• May 20, 2014

Anthony Suau’s Organic Rising

Becky Harlan

“You are what you eat.” We’ve all heard it, but the saying doesn’t seem as simple as it used to. The question of a healthy diet now extends beyond “broccoli or beef?” These days, we’re left wondering how substances like pesticides, antibiotics, and GMOs affect us when we consume them. We’re not even sure how to tell which ones end up on the table.

Picture of a box of produce in morning light
Weekly community supported agriculture (CSA) boxes are prepared in the early morning at FreeWheelin’ Farms.
Santa Cruz, California, October 2012

Pulitzer Prize-winning photojournalist Anthony Suau had these same questions when, in 2008, he returned to the United States after spending 20 years living in Europe. “I realized that I basically couldn’t eat the food, specifically the meat. It just tasted terrible. I found myself very quickly gaining weight. I didn’t understand what was going on.” So he began to research, watching Food Inc., reading The Omnivore’s Dilemma and Foodopoly, trying to figure out why he was having a hard time with eating in America. He says he began to realize that “the issue that was going on was enormous.” And he knew that he needed to do more than change his own diet.

Picture of chefs plating their food
At the Cook It Raw event, 17 internationally-renowned chefs put the final touches on their plates and serve them to a select crowd at McCrady’s Restaurant.
Charleston, South Carolina, October 2013

Suau, who has covered war, genocide, natural disasters, and civil strife, explains that the jump from documenting these intense issues to food is pretty obvious. He references a study published by the American Journal of Public Health in 2013, which states that nearly 1 in 5 American deaths are related to obesity. “That’s larger than a genocide. It is a genocide,” he says, “I’m not bound to a story about food, I’m walking into a situation that’s affecting this country in a really terrible way.”

Picture of a rooftop farm in Brooklyn
Eagle Street Rooftop Farm in Brooklyn is run by its co-founder and director, Annie Novak. She grows organic vegetables and keeps bunnies at the urban farm.
Brooklyn, New York, October 2013

But there’s a difference between the story he wants to tell about the organic movement and the other stories he’s covered in the past: “As a journalist for 30 years, the stories that I’ve covered whether the crisis in the Ukraine, which I covered for National Geographic six years ago, or any of those stories, I couldn’t tell you what the solution was. But there is a solution with this problem. The idea is to examine that and provide the educational information to people. To answer the questions for people that were the same questions that I had when I went into this story.”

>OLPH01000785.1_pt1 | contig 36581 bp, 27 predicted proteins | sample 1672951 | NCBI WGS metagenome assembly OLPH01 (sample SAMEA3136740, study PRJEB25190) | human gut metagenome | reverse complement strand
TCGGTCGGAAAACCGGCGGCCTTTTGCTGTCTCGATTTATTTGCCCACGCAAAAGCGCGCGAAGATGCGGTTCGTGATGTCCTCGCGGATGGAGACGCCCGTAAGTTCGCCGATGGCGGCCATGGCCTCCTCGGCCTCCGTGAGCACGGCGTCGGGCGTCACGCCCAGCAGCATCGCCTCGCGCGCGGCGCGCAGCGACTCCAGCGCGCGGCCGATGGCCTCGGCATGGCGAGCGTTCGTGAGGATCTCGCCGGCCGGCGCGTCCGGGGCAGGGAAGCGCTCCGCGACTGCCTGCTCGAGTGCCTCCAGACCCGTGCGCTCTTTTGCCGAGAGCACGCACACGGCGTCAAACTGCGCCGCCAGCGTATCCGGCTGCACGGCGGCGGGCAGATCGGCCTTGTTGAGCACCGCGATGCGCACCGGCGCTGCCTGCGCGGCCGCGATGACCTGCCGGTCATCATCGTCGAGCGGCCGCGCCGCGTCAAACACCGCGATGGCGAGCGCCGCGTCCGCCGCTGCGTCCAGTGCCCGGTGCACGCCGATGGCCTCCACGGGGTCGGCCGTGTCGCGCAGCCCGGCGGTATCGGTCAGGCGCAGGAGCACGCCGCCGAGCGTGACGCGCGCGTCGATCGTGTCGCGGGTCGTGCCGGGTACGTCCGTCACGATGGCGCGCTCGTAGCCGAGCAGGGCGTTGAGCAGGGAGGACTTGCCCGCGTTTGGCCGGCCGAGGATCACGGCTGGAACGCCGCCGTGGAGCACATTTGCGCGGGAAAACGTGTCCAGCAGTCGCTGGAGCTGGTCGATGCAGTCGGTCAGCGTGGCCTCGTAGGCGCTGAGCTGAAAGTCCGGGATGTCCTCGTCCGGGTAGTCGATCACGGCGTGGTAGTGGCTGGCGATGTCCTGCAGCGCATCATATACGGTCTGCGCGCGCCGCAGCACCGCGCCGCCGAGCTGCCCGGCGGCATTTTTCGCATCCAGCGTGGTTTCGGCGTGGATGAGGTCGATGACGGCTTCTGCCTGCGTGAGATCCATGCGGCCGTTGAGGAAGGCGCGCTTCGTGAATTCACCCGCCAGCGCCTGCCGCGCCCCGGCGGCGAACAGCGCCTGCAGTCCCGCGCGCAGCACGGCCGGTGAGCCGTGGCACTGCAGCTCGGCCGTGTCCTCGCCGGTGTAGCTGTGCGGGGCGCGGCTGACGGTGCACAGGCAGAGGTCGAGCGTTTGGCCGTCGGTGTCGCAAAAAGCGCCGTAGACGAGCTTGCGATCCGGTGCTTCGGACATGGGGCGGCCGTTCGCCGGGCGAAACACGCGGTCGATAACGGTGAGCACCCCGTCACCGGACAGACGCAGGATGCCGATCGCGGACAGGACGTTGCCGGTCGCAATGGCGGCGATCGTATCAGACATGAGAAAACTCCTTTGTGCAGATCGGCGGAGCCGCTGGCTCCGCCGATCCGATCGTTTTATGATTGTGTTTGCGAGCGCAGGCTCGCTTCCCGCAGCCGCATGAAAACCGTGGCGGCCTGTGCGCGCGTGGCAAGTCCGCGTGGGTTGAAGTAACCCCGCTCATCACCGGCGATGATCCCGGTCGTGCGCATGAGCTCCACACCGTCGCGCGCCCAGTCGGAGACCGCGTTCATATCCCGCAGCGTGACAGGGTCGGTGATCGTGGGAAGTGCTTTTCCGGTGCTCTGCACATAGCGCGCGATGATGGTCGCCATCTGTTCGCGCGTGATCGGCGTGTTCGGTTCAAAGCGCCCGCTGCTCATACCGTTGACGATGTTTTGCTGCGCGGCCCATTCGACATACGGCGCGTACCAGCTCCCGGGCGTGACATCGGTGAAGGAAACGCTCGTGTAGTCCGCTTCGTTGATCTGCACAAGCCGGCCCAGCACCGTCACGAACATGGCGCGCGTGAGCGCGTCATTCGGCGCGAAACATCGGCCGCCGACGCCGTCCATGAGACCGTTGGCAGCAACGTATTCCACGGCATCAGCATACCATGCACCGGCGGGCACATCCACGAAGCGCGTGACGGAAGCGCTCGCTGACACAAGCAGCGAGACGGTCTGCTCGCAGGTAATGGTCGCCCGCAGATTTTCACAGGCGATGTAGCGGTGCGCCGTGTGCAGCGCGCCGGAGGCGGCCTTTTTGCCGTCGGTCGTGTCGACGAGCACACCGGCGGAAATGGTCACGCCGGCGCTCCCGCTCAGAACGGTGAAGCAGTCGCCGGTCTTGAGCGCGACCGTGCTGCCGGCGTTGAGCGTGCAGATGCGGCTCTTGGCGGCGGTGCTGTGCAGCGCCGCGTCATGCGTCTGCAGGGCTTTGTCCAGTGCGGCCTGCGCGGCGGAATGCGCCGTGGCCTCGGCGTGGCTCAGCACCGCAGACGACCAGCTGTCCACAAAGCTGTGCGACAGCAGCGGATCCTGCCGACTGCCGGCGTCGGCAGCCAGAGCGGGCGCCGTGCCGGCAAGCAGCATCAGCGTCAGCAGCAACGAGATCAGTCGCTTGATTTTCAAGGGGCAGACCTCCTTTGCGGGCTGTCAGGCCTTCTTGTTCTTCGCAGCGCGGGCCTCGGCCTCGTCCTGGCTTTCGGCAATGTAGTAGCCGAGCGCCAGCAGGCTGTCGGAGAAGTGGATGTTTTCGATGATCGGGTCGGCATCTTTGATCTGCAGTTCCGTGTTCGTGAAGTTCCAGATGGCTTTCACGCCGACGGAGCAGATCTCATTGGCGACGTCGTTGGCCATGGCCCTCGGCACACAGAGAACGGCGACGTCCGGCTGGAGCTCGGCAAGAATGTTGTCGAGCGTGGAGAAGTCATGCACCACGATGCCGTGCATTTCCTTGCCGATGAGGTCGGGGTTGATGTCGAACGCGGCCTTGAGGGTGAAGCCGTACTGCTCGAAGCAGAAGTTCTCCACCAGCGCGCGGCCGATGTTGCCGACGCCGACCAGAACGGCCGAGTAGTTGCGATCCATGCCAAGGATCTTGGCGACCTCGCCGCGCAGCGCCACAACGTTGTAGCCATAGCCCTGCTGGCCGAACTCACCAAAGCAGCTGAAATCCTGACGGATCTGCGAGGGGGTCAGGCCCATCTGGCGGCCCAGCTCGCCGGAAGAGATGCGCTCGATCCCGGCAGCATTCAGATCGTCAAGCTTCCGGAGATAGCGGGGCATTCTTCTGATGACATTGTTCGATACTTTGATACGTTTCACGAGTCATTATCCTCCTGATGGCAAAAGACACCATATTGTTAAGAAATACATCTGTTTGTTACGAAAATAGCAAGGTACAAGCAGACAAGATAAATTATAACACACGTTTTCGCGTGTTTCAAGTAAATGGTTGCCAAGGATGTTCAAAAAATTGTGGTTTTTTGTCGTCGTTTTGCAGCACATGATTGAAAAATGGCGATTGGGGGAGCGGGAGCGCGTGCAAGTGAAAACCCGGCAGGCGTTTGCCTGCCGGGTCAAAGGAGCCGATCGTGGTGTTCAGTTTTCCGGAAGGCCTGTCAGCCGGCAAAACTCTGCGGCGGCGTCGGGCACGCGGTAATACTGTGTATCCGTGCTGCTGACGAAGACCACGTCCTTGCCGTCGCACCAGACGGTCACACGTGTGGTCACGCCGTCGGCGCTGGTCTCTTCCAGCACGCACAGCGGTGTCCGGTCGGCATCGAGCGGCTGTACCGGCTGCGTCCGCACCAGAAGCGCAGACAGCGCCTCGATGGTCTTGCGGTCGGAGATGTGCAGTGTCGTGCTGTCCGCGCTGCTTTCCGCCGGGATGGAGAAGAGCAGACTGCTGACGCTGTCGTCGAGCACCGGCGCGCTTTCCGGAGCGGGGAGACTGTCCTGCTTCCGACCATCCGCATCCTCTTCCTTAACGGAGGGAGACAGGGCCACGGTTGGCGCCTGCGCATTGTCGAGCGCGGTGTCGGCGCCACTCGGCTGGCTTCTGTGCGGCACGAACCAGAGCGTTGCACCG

Picture of a woman inspecting tomatoes
Lady Moon Farms sells its products wholesale and 30 percent of those are shipped to Whole Foods.
Punta Gorda, Florida, December 2012

He’s working on a film, Organic Rising, that he hopes will help viewers navigate America’s current foodscape. He’s creating a solutions-focused story that will educate viewers and help them to connect to the information that’s out there so they can make decisions about food that are based off of understanding rather than default acceptance of the status quo.

Picture of people packing herbs in a factory
Employees at SunFest Organic Farm, a multi-million dollar state-of-the-art herb farm opened in 2012, pack herbs for shipping. Workers in the plant wear protective clothing and eyewear because the herbs are cleaned with ultraviolet light in a vacuum-sealed room.
Okeechobee, Florida, December 2012

Suau also wants to highlight those who are already successfully working in the organics market. One story he told me that illustrates the burgeoning movement was about Tom Beddard of Lady Moon Farms in Florida. He says that when he interviewed Beddard he spoke about, “when organic farming was considered a real oddity. He’d walk into restaurants and try to sell his products and they didn’t want them because they were organic. Now [Beddard] is one of the biggest suppliers in the country. He sells to Whole Foods. He basically can’t keep up with the demand.”

Picture of farmers harvesting at sunrise
Workers harvest rainbow chard at sunrise on Lady Moon Farms, one of the largest organic farms in Florida. Lady Moon Farms is owned and run by Tom Beddard.
Punta Gorda, Florida, December 2012

For the film, Suau traveled to California, Florida, South Carolina, Washington, D.C., and New York, documenting distributors, chefs, investors, farmers, war veterans, activists, food advocates, and even seed-savers. It’s a more intricate story than just the farmers and the consumers. “There are a lot of parts of this movement,” he says.

Picture of a harvest festival
Live Earth Farm owner Tom Broz holds one of three annual harvest festivals for the farms more than 700 CSA members and community friends.
Watsonville, California, October 2012